Speaking of tailgates, many trucks today offer optional tailgates that go well beyond simply holding items into the trunk. The MultiPro tailgate on the Chevy Silverado and GMC Sierra, for instance, has six configurations, including one where it forms a handy step to help you climb into the bed (complete with raised handgrip).
Most trucks are offered in rear-wheel-drive (RWD) and 4-wheel-drive (4WD) configuration. Truck manufacturers tend to advertise this as 4×2 and 4×4. The two compact trucks — the Hyundai Santa Cruz and Ford Maverick — come in either front-wheel drive (FWD) or all-wheel drive (AWD).
Each has its own advantages. Rear-wheel-drive trucks are less expensive and can generally out-tow their 4WD counterparts (because they are lighter, and a truck pulling a trailer is also pulling its own weight). And, while no truck handles with the agility of a car, an RWD truck has more pleasant handling than a 4WD truck.
A 4WD truck, meanwhile, is more capable off-road and in foul weather conditions. And, while they are more expensive upfront, 4WD trucks hold higher resale value.
Virtually every truck for sale in the U.S. today is available only with an automatic transmission. Buyers can still get a manual transmission in the Jeep Gladiator and Toyota Tacoma in the 2021 model year.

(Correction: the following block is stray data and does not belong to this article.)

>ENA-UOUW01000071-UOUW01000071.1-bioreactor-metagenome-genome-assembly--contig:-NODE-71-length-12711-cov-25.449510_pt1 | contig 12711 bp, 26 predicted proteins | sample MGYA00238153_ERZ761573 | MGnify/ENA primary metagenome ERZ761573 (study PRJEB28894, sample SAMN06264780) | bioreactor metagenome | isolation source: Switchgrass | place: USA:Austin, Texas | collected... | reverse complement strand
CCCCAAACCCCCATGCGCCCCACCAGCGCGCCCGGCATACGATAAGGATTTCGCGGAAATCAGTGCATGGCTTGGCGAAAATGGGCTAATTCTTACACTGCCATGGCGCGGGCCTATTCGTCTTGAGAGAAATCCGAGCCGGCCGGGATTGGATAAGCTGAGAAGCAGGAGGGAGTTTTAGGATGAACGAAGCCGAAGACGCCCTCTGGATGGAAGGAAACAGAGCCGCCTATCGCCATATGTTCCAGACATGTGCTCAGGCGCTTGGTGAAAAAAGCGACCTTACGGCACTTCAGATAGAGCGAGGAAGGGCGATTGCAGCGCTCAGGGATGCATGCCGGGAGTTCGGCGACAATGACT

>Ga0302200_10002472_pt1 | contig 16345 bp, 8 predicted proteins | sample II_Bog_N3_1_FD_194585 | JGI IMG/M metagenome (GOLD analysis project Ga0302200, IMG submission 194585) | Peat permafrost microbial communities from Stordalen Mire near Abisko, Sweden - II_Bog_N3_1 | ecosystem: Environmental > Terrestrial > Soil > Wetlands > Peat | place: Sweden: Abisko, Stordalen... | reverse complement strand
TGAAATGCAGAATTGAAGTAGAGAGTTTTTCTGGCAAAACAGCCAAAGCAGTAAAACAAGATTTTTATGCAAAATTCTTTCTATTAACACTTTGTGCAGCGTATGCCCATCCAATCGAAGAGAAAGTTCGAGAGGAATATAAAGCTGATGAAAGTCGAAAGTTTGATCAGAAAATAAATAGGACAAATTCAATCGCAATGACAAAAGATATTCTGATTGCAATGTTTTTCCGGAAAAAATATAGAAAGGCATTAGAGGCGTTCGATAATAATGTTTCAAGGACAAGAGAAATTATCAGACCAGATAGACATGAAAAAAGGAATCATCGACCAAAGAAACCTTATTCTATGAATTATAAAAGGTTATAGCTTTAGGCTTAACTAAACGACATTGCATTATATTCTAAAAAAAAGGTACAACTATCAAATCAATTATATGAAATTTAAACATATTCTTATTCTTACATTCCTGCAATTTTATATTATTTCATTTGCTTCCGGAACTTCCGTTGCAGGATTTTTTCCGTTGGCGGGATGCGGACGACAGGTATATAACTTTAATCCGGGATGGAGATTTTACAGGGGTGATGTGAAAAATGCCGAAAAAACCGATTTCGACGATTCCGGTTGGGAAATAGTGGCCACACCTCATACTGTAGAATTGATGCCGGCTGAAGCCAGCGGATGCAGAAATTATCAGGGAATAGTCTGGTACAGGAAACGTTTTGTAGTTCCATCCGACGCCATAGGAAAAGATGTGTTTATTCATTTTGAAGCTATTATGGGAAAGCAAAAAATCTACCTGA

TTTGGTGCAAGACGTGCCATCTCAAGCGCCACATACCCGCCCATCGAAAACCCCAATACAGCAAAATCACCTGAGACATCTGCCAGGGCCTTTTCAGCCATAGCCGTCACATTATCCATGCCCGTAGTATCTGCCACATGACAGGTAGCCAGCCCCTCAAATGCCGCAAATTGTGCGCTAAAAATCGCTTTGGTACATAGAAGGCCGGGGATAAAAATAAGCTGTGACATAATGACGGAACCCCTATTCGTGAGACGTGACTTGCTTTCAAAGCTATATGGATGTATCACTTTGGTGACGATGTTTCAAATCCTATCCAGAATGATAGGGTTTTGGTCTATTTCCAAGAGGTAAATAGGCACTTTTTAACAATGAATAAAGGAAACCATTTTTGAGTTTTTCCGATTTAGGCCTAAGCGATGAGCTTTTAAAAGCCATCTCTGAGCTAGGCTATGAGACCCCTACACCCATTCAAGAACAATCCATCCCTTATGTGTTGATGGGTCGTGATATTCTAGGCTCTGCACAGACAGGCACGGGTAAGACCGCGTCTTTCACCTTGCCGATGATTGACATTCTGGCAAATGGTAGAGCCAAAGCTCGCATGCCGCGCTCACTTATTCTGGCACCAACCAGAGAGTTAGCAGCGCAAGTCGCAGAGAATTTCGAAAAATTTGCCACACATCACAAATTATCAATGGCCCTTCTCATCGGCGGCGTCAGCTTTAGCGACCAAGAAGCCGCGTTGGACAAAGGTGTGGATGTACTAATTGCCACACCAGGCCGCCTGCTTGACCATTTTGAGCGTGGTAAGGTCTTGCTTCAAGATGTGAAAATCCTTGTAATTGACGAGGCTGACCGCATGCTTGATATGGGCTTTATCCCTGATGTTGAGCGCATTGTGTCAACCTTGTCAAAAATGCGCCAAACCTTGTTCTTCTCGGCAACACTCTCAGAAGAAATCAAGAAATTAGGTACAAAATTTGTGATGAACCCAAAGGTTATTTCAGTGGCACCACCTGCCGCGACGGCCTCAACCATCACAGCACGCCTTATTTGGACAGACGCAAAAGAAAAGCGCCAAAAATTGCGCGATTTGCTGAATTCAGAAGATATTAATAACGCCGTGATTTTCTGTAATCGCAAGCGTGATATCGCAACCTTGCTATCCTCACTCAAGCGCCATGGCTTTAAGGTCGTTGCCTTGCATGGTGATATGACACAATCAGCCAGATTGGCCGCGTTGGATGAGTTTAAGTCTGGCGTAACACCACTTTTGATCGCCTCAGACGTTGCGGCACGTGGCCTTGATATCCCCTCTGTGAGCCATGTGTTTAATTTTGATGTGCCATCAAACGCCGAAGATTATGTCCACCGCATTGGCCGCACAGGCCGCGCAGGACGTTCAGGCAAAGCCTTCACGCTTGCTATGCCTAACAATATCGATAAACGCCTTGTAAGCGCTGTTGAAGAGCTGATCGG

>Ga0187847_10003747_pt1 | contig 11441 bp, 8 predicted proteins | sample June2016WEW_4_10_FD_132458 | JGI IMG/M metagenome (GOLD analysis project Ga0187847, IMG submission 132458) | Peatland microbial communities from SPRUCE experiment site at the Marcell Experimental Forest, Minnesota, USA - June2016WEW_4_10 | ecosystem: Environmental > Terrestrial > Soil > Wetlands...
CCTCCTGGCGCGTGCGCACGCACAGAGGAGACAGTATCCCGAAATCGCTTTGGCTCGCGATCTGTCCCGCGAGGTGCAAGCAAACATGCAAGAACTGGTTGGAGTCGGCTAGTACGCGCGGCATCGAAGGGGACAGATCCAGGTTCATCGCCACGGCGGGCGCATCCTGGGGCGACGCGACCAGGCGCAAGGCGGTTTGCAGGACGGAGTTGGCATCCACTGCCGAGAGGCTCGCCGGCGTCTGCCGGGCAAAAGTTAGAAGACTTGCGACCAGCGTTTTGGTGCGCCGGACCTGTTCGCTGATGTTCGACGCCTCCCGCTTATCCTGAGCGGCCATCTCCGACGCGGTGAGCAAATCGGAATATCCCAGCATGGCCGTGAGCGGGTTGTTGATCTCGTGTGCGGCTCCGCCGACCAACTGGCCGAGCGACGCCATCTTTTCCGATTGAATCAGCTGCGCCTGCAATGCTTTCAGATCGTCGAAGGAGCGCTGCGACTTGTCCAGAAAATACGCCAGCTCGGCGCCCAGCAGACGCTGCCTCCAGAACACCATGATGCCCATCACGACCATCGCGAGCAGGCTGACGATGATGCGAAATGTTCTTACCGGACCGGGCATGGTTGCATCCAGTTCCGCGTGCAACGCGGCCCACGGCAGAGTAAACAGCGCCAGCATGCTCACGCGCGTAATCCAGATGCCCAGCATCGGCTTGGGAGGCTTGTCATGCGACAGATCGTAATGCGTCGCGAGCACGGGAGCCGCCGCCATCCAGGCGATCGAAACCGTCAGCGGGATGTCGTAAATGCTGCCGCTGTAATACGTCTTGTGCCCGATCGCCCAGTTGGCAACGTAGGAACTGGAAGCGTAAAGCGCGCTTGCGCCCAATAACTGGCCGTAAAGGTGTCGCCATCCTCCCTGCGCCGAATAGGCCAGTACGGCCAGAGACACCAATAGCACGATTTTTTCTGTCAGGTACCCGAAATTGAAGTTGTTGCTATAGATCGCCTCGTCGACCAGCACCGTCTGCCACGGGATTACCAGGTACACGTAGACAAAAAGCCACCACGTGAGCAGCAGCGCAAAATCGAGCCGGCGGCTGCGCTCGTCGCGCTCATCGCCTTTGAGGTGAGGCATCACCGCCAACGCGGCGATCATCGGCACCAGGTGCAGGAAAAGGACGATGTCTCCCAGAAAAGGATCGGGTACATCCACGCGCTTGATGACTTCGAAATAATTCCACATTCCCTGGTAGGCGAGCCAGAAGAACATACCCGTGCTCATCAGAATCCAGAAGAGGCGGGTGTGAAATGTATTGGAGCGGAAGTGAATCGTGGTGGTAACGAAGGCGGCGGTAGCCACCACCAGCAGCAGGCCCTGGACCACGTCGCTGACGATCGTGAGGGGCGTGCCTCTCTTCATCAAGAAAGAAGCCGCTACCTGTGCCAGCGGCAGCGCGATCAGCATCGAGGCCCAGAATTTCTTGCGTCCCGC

Trucks are historically advertised for their powerful engines, which can help haul and tow heavier loads. However, we should caution that the most powerful engine option available is not always the best choice. For those who will rarely use their truck to tow, the fuel savings you get with a V6 may mean more to you than the added power you never use in a big V8.
Towing and Payload
The two primary reasons to buy a truck are the two things trucks do better than any other kind of vehicle — hauling and towing.
Each is a complex subject we cover at length elsewhere.
Our Towing Capacity Guide will guide you through everything you need to know if you’re searching for a tow vehicle. A hint — because each truck is available in many configurations, one truck model can have many tow ratings. And advertised towing capacities almost always refer to a specialized model your local dealer probably doesn’t have in stock.
Our Payload Capacity Guide explains hauling in detail. One tip — contrary to popular belief, payload capacity doesn’t refer to how much a truck can carry in its bed. The payload includes passengers.
Trucks and Safety
Today’s trucks are much safer than the trucks of a generation ago. But, with modern safety equipment, the old idea that the larger vehicle is always safer in an accident no longer holds true. Among 2021 full-size trucks, only the Ram 1500 manages a score of “good” in every crash test the IIHS performs.
Active safety systems once common only to luxury cars have begun to make their way into the truck market. Forward-collision alert with pedestrian detection, blind-spot warning, automatic emergency braking, lane-keeping assist, and similar technologies are now available on most pickups. However, they are added-cost options in many cases.